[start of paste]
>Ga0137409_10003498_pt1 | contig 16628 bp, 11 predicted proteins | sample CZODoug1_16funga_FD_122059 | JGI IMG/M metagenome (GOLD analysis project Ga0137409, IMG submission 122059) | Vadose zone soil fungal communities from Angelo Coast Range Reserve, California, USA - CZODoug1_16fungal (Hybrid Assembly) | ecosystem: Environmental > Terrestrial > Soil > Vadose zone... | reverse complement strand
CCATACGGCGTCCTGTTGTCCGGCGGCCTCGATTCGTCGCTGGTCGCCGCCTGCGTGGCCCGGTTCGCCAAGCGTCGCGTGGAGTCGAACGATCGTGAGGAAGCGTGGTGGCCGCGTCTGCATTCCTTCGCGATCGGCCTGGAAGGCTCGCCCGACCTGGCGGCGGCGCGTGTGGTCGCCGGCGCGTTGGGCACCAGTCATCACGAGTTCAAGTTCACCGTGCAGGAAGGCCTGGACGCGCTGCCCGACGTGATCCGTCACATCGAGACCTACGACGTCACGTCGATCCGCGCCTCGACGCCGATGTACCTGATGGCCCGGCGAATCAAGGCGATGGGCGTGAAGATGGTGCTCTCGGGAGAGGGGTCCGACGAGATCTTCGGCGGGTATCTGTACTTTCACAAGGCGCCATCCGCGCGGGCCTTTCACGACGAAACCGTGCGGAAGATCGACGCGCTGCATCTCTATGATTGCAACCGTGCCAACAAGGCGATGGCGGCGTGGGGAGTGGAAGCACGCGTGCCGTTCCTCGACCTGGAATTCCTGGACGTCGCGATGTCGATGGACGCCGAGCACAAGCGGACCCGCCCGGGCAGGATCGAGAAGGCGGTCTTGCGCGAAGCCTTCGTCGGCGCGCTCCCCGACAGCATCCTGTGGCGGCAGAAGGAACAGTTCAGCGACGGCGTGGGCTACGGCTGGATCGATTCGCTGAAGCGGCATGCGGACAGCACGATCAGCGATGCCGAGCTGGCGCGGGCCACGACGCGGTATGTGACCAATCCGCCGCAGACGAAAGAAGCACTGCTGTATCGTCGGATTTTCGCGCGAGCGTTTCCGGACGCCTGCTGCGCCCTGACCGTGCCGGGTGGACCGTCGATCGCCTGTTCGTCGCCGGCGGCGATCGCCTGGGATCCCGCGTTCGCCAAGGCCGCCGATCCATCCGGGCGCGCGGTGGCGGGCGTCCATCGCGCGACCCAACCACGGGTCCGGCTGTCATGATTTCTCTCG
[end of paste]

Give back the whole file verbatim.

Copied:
>Ga0137409_10003498_pt1 | contig 16628 bp, 11 predicted proteins | sample CZODoug1_16funga_FD_122059 | JGI IMG/M metagenome (GOLD analysis project Ga0137409, IMG submission 122059) | Vadose zone soil fungal communities from Angelo Coast Range Reserve, California, USA - CZODoug1_16fungal (Hybrid Assembly) | ecosystem: Environmental > Terrestrial > Soil > Vadose zone... | reverse complement strand
CCATACGGCGTCCTGTTGTCCGGCGGCCTCGATTCGTCGCTGGTCGCCGCCTGCGTGGCCCGGTTCGCCAAGCGTCGCGTGGAGTCGAACGATCGTGAGGAAGCGTGGTGGCCGCGTCTGCATTCCTTCGCGATCGGCCTGGAAGGCTCGCCCGACCTGGCGGCGGCGCGTGTGGTCGCCGGCGCGTTGGGCACCAGTCATCACGAGTTCAAGTTCACCGTGCAGGAAGGCCTGGACGCGCTGCCCGACGTGATCCGTCACATCGAGACCTACGACGTCACGTCGATCCGCGCCTCGACGCCGATGTACCTGATGGCCCGGCGAATCAAGGCGATGGGCGTGAAGATGGTGCTCTCGGGAGAGGGGTCCGACGAGATCTTCGGCGGGTATCTGTACTTTCACAAGGCGCCATCCGCGCGGGCCTTTCACGACGAAACCGTGCGGAAGATCGACGCGCTGCATCTCTATGATTGCAACCGTGCCAACAAGGCGATGGCGGCGTGGGGAGTGGAAGCACGCGTGCCGTTCCTCGACCTGGAATTCCTGGACGTCGCGATGTCGATGGACGCCGAGCACAAGCGGACCCGCCCGGGCAGGATCGAGAAGGCGGTCTTGCGCGAAGCCTTCGTCGGCGCGCTCCCCGACAGCATCCTGTGGCGGCAGAAGGAACAGTTCAGCGACGGCGTGGGCTACGGCTGGATCGATTCGCTGAAGCGGCATGCGGACAGCACGATCAGCGATGCCGAGCTGGCGCGGGCCACGACGCGGTATGTGACCAATCCGCCGCAGACGAAAGAAGCACTGCTGTATCGTCGGATTTTCGCGCGAGCGTTTCCGGACGCCTGCTGCGCCCTGACCGTGCCGGGTGGACCGTCGATCGCCTGTTCGTCGCCGGCGGCGATCGCCTGGGATCCCGCGTTCGCCAAGGCCGCCGATCCATCCGGGCGCGCGGTGGCGGGCGTCCATCGCGCGACCCAACCACGGGTCCGGCTGTCATGATTTCTCTCG